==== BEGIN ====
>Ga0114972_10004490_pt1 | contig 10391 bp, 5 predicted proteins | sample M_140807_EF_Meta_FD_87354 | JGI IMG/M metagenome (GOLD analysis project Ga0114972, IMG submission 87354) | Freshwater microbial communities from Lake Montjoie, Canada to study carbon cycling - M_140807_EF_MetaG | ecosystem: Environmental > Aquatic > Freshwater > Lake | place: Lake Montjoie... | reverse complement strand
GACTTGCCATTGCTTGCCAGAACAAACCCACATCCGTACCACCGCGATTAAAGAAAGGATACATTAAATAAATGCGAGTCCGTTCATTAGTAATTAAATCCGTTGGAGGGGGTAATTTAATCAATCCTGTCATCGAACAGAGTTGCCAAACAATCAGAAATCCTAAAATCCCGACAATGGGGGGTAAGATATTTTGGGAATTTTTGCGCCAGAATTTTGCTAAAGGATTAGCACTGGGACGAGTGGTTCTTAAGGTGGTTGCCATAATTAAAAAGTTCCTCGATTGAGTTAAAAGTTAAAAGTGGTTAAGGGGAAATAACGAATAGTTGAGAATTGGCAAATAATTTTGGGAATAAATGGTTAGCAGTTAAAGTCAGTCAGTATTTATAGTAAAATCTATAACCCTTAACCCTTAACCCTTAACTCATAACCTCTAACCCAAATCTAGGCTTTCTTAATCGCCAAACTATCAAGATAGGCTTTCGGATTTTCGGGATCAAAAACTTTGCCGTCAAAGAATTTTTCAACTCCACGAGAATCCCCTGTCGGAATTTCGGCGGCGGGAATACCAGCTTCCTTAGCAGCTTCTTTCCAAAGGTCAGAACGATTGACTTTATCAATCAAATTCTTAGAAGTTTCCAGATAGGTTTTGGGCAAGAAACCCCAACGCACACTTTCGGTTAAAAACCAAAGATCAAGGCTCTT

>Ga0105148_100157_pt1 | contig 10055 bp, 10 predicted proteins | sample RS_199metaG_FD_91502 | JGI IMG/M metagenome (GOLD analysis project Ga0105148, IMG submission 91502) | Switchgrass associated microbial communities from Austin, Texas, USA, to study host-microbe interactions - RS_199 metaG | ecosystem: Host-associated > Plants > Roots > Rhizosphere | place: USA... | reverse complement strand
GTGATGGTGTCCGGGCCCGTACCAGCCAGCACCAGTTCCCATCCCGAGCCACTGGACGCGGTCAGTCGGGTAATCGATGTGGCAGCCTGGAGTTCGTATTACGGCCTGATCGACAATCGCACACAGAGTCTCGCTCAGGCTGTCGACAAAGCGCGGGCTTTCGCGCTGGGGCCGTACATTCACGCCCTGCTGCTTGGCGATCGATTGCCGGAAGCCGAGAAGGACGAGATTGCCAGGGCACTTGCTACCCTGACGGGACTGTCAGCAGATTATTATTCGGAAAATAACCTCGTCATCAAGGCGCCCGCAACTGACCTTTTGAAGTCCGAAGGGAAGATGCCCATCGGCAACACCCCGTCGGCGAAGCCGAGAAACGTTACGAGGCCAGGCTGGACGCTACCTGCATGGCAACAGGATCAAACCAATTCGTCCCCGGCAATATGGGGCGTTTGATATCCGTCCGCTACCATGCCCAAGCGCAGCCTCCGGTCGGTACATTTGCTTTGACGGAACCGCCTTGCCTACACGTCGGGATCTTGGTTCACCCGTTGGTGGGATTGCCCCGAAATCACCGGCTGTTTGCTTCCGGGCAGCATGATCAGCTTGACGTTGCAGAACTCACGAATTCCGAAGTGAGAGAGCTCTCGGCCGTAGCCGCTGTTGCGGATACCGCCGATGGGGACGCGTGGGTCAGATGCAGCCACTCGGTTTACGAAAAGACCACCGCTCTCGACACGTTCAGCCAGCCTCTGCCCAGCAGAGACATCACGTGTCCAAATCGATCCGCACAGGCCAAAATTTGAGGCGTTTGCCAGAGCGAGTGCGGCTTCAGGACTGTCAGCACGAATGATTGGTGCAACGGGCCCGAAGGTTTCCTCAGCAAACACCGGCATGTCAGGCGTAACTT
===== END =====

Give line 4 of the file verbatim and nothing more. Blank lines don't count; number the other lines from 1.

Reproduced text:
GTGATGGTGTCCGGGCCCGTACCAGCCAGCACCAGTTCCCATCCCGAGCCACTGGACGCGGTCAGTCGGGTAATCGATGTGGCAGCCTGGAGTTCGTATTACGGCCTGATCGACAATCGCACACAGAGTCTCGCTCAGGCTGTCGACAAAGCGCGGGCTTTCGCGCTGGGGCCGTACATTCACGCCCTGCTGCTTGGCGATCGATTGCCGGAAGCCGAGAAGGACGAGATTGCCAGGGCACTTGCTACCCTGACGGGACTGTCAGCAGATTATTATTCGGAAAATAACCTCGTCATCAAGGCGCCCGCAACTGACCTTTTGAAGTCCGAAGGGAAGATGCCCATCGGCAACACCCCGTCGGCGAAGCCGAGAAACGTTACGAGGCCAGGCTGGACGCTACCTGCATGGCAACAGGATCAAACCAATTCGTCCCCGGCAATATGGGGCGTTTGATATCCGTCCGCTACCATGCCCAAGCGCAGCCTCCGGTCGGTACATTTGCTTTGACGGAACCGCCTTGCCTACACGTCGGGATCTTGGTTCACCCGTTGGTGGGATTGCCCCGAAATCACCGGCTGTTTGCTTCCGGGCAGCATGATCAGCTTGACGTTGCAGAACTCACGAATTCCGAAGTGAGAGAGCTCTCGGCCGTAGCCGCTGTTGCGGATACCGCCGATGGGGACGCGTGGGTCAGATGCAGCCACTCGGTTTACGAAAAGACCACCGCTCTCGACACGTTCAGCCAGCCTCTGCCCAGCAGAGACATCACGTGTCCAAATCGATCCGCACAGGCCAAAATTTGAGGCGTTTGCCAGAGCGAGTGCGGCTTCAGGACTGTCAGCACGAATGATTGGTGCAACGGGCCCGAAGGTTTCCTCAGCAAACACCGGCATGTCAGGCGTAACTT